Leading different faith groups to communicate was the best aspect of the workshop, Heidke believes. “It heightened awareness and it got different faiths to communicate about things that would improve security,” he said. “It got different faiths to talking.”

(EDITOR’S NOTE —  Brown is associate editor of the Missouri Baptist Word & Way.)  

Related stories
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Editorial: Pay attention to church security
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Safety: responsibility to take seriously
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Current insurance can take sting from disaster
Crime prevention tips to detect, deter crime
For churches, how much risk is too much?   
5/19/2010 12:43:00 PM by Vicki Brown, Associated Baptist Press | with 0 comments

Brook Hills members sacrifice big

May 19 2010 by Grace Thornton, The Alabama Baptist

Your church only thought it squirmed when your pastor preached on tithing.

Imagine this.

It’s Sunday morning, and your pastor opens the Word and begins preaching from Numbers 13–14, encouraging the congregation to faithfulness, not fearfulness, when it comes to following God’s leadership to take the land.

Then he gets specific.

He mentions a community roughly 15 miles away, a part of town you don’t really want your wife or daughter driving through in the daytime, much less at night.

And then he asks you to pray about taking your family and moving there.

What would you do?

The Alabama Baptist

When David Platt, pastor of The Church at Brook Hills, Birmingham, posed that question to his congregation March 7, you could’ve heard a pin drop in the room.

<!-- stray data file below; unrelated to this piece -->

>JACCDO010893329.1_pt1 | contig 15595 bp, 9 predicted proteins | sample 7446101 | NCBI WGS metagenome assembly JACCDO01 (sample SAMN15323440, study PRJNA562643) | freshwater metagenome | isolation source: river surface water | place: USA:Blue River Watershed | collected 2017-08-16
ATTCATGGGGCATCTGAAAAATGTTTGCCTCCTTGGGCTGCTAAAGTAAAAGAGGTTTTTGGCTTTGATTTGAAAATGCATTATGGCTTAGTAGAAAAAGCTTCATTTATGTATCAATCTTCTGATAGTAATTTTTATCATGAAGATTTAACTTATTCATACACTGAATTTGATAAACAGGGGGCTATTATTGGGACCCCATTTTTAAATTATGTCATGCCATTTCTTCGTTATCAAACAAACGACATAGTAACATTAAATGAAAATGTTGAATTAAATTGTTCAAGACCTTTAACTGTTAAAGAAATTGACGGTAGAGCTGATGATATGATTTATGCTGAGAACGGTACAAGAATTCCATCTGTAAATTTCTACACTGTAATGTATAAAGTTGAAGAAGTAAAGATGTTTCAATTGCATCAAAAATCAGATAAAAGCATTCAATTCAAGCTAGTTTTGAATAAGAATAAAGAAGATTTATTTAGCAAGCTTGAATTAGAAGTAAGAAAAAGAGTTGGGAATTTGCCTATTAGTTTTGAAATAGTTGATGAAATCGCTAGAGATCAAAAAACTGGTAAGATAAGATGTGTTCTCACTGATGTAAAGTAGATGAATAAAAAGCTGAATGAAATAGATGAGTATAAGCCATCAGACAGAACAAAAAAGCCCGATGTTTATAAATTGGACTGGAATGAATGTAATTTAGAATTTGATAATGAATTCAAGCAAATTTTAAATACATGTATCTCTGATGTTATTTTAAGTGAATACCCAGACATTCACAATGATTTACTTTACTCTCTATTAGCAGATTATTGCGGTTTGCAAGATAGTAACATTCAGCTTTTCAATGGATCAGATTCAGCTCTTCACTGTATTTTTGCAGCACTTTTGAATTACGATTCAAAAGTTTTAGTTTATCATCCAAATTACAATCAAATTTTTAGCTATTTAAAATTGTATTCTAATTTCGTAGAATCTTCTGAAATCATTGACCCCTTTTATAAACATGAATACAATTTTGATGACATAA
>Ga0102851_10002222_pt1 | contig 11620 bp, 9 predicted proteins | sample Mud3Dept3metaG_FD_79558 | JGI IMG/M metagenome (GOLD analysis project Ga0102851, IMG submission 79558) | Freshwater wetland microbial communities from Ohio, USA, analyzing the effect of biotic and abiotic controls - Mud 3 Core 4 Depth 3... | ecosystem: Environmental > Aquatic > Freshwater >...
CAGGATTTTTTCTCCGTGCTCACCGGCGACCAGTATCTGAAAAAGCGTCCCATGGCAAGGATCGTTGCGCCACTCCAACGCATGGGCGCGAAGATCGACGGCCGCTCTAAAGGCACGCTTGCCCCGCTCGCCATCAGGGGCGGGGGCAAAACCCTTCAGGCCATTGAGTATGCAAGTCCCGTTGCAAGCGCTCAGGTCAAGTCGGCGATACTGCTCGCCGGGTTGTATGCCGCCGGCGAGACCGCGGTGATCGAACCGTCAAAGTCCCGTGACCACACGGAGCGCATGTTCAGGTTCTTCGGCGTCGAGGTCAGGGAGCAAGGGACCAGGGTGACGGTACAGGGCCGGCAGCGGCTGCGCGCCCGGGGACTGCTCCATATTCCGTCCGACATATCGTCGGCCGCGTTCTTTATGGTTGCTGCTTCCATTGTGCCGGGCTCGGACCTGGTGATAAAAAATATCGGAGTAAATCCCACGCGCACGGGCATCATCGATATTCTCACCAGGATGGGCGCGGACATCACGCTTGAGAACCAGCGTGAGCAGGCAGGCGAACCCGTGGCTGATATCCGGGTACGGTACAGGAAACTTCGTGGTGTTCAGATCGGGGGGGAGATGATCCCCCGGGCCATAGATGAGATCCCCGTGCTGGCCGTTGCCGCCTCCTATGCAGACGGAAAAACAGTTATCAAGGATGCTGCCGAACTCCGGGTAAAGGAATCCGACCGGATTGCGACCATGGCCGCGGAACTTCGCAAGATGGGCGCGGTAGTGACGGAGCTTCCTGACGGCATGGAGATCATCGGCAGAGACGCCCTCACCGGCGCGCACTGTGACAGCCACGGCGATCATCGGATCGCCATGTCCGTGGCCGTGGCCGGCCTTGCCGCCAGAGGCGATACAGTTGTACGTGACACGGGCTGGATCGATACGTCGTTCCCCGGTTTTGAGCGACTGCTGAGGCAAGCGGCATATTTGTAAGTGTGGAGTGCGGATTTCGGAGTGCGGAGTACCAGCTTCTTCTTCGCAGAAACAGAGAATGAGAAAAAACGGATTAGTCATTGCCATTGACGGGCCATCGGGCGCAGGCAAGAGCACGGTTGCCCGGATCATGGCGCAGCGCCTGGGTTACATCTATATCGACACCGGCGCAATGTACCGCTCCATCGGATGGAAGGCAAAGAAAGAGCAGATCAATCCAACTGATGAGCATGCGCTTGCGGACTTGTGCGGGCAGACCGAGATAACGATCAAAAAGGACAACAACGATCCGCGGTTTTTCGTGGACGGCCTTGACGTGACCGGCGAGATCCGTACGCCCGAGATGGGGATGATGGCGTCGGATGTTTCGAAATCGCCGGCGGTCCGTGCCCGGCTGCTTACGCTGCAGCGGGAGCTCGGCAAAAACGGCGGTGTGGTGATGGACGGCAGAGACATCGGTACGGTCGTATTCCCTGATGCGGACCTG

But that just made it all the better for Chuck and Margaret Clarke — and roughly 40 other families and singles — to hear the call just that much more clearly.

Forty households. All looking toward putting “For Sale” signs in the yard and surfing real estate ads in neighborhoods nothing like their own.

“People might be surprised at that response to a sermon, but it wasn’t an isolated message,” Chuck Clarke said. “For three years, David has been preaching what it means to be a follower of Christ, so now when the opportunities come, people are ready to take them.”

And God makes it happen once you do, he explained. The Clarkes got a cash offer on their condo nearly immediately after surrendering to the idea of uprooting. They quickly found themselves prepping with their three children for a move to inner-city Birmingham.

And it wasn’t long after moving that they found themselves already a mainstay in the neighborhood.

In the afternoons, Anna Katherine Clarke, 13, invites groups of neighborhood kids up onto the sprawling porch of the Clarkes’ new home, and her mother offers them a spread of drinks.

“You want to just go in and get yourself a snack while you wait on your parents to get home?” Margaret Clarke asks two little girls.

Another crawls into her lap and starts munching on a pretzel stick — she’s already made herself at home.